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Obama's Own Assassination Crew: Joint Special Operations Command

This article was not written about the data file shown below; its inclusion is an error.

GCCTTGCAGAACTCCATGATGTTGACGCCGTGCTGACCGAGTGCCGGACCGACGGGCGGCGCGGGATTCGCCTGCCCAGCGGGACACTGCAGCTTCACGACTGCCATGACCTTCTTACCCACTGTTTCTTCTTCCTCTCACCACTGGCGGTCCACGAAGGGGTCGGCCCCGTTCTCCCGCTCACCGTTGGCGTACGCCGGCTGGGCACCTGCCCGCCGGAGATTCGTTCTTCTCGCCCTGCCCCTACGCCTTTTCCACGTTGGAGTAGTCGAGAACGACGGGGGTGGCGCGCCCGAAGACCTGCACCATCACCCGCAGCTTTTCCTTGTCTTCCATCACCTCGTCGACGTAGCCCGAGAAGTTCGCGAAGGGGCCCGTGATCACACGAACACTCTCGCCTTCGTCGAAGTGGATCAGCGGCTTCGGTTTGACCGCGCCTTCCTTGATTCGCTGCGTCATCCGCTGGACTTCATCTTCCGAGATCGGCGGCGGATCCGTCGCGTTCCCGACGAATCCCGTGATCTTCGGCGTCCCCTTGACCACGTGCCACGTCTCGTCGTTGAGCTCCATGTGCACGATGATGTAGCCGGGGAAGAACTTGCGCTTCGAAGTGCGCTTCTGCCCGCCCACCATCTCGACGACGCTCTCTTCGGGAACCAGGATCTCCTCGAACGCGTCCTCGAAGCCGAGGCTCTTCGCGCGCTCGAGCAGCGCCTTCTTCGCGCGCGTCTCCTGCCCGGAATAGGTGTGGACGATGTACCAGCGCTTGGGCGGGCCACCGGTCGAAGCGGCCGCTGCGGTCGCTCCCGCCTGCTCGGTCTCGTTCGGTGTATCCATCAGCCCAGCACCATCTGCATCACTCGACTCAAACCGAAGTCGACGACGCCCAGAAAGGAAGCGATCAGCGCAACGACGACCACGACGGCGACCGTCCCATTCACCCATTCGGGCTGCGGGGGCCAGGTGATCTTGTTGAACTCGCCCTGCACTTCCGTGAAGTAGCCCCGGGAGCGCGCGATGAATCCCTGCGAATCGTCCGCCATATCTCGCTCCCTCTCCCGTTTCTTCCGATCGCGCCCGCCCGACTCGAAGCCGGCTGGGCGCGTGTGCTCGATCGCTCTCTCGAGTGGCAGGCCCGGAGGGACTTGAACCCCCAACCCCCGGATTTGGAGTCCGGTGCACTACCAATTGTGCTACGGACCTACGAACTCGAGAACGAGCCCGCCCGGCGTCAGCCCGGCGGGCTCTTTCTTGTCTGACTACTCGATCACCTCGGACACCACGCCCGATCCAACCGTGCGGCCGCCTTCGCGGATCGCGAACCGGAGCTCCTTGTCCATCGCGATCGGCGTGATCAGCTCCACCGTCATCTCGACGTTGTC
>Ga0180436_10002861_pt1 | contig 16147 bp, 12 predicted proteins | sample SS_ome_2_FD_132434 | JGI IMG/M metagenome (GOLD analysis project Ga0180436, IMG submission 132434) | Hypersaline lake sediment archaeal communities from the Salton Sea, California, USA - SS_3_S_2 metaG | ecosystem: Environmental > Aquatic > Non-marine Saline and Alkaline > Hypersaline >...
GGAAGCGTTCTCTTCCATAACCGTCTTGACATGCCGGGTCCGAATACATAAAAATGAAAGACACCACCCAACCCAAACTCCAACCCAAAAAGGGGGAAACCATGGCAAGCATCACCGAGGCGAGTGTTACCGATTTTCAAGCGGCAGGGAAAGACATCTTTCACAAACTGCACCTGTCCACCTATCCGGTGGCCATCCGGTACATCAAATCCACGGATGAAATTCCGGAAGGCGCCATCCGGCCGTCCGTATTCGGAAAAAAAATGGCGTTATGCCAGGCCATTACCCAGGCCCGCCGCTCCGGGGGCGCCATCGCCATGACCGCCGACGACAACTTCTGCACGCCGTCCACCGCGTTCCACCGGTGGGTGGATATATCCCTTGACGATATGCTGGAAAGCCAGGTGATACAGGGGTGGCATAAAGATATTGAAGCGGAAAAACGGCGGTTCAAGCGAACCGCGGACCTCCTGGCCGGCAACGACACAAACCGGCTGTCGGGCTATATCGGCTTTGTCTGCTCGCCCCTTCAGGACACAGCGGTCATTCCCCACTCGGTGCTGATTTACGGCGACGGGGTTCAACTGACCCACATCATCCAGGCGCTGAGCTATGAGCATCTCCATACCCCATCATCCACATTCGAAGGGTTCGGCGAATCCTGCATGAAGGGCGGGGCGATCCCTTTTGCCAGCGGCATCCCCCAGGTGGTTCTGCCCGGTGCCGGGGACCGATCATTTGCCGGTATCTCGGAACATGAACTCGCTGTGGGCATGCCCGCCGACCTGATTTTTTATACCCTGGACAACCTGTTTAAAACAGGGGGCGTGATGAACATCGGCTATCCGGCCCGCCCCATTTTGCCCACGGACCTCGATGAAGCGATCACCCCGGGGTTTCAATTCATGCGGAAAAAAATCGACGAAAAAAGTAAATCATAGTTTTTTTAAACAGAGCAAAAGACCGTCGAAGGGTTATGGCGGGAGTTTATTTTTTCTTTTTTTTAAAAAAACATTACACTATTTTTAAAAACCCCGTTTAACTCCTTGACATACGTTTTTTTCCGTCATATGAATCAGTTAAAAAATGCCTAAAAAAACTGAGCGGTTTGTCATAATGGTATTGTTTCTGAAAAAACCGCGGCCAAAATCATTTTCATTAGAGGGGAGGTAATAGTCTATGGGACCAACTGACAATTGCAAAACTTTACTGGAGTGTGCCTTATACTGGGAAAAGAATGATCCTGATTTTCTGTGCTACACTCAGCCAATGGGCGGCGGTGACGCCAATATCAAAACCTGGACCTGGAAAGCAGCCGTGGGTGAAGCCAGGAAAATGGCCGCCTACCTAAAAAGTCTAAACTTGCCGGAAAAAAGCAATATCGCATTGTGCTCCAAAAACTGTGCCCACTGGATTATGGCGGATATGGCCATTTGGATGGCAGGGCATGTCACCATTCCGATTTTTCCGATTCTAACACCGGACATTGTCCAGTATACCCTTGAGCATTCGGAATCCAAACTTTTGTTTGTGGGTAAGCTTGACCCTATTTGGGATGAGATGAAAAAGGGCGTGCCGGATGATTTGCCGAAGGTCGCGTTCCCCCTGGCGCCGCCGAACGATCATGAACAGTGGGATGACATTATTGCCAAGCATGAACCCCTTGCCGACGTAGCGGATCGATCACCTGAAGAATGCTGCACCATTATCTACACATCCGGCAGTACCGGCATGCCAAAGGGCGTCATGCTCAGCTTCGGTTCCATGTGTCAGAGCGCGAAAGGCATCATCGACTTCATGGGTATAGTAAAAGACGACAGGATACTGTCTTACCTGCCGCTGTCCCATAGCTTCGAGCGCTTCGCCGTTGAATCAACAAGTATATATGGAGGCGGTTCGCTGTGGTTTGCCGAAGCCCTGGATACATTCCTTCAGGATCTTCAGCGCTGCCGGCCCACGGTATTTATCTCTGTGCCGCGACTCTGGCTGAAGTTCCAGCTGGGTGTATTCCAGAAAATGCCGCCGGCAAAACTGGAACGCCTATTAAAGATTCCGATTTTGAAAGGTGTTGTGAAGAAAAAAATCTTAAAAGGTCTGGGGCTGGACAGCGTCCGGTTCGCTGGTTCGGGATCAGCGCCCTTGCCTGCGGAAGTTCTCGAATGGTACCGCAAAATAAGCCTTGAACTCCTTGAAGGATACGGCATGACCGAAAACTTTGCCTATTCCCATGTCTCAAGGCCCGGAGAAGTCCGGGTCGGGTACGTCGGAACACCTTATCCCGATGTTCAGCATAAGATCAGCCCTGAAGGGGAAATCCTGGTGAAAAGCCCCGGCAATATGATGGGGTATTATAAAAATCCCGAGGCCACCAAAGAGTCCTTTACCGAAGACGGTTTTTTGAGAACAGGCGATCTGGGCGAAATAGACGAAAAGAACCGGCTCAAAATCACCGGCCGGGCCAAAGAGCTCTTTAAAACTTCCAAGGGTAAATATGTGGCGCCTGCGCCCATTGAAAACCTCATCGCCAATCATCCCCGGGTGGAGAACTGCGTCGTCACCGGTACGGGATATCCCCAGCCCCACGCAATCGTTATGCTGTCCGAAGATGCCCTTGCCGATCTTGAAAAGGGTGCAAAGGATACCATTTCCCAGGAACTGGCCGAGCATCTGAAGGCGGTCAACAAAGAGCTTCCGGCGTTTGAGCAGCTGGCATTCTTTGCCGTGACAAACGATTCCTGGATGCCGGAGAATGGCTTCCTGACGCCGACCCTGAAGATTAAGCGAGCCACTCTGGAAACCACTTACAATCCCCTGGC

While the United States keeps trying to forget about Afghanistan, a new secret program in Afghanistan is quietly boasting of bringing about an end to the decade-long war. The program is “kill/capture,” and it has been waged by the Joint Special Operations Command, or JSOC, for the past year, with, according to PBS’s excellent Frontline, 3,000 operations in only the past 90 days. Essentially, it sends special forces out in the dark of night into slumbering Afghan villages to force Taliban leaders out of their hiding places and then shoot them or capture them. There is only one major problem: It appears rather too often that the American intelligence planners are not certain that the men they are killing or capturing are really Taliban. There is, of course, a larger question: Why are we killing and capturing Taliban when this war was supposed to be about al-Qaida? Under Gen. David Petraeus, now named to be head of the CIA, the American forces have killed or captured more than 12,000 militants in the past year, according to Frontline. Lt. Col. John Nagl, one of the officers involved in the campaign, is quoted as saying that these American troops are “getting very good at this . . . almost industrial-scale counterterrorism killing machine.” The pictures of the Americans on patrol that accompany the TV show are terrifying, as they break into mud houses in the middle of the night, dragging out men who may match the pictures they carry with them to identify the Taliban — or may not. I surely couldn’t tell. Indeed, the examples of kill/capture are not reassuring. The first one shows the Americans in the 101st Airborne arriving in a village in Khost, the heartland of the vicious anti-American Haqqani network, which has its headquarters in Pakistan. But when the American troops arrive there, with a picture of the sought-after Afghan Taliban, they find instead a village elder and his family asleep. After some back-and-forth conversing in the darkness about the situation, the Americans decide to take the village elder anyway, because they have found a small cache of weapons there. He gets noticeably peeved about it, saying repeatedly through the Afghan translators: “This is very bad. This is why the people are against you. It’s disrespecting us.” After some hours, the elder is let go, saying angrily, “This will have consequences.” Bad sport. In the other major example offered by the show, which was many months in the making and did not appear to be ideologically motivated or to be anti-military, it turns out that a bus bombed to smithereens because it was filled with Taliban men was actually full of enthusiastic election workers. “They killed ordinary people,” a local teacher says.

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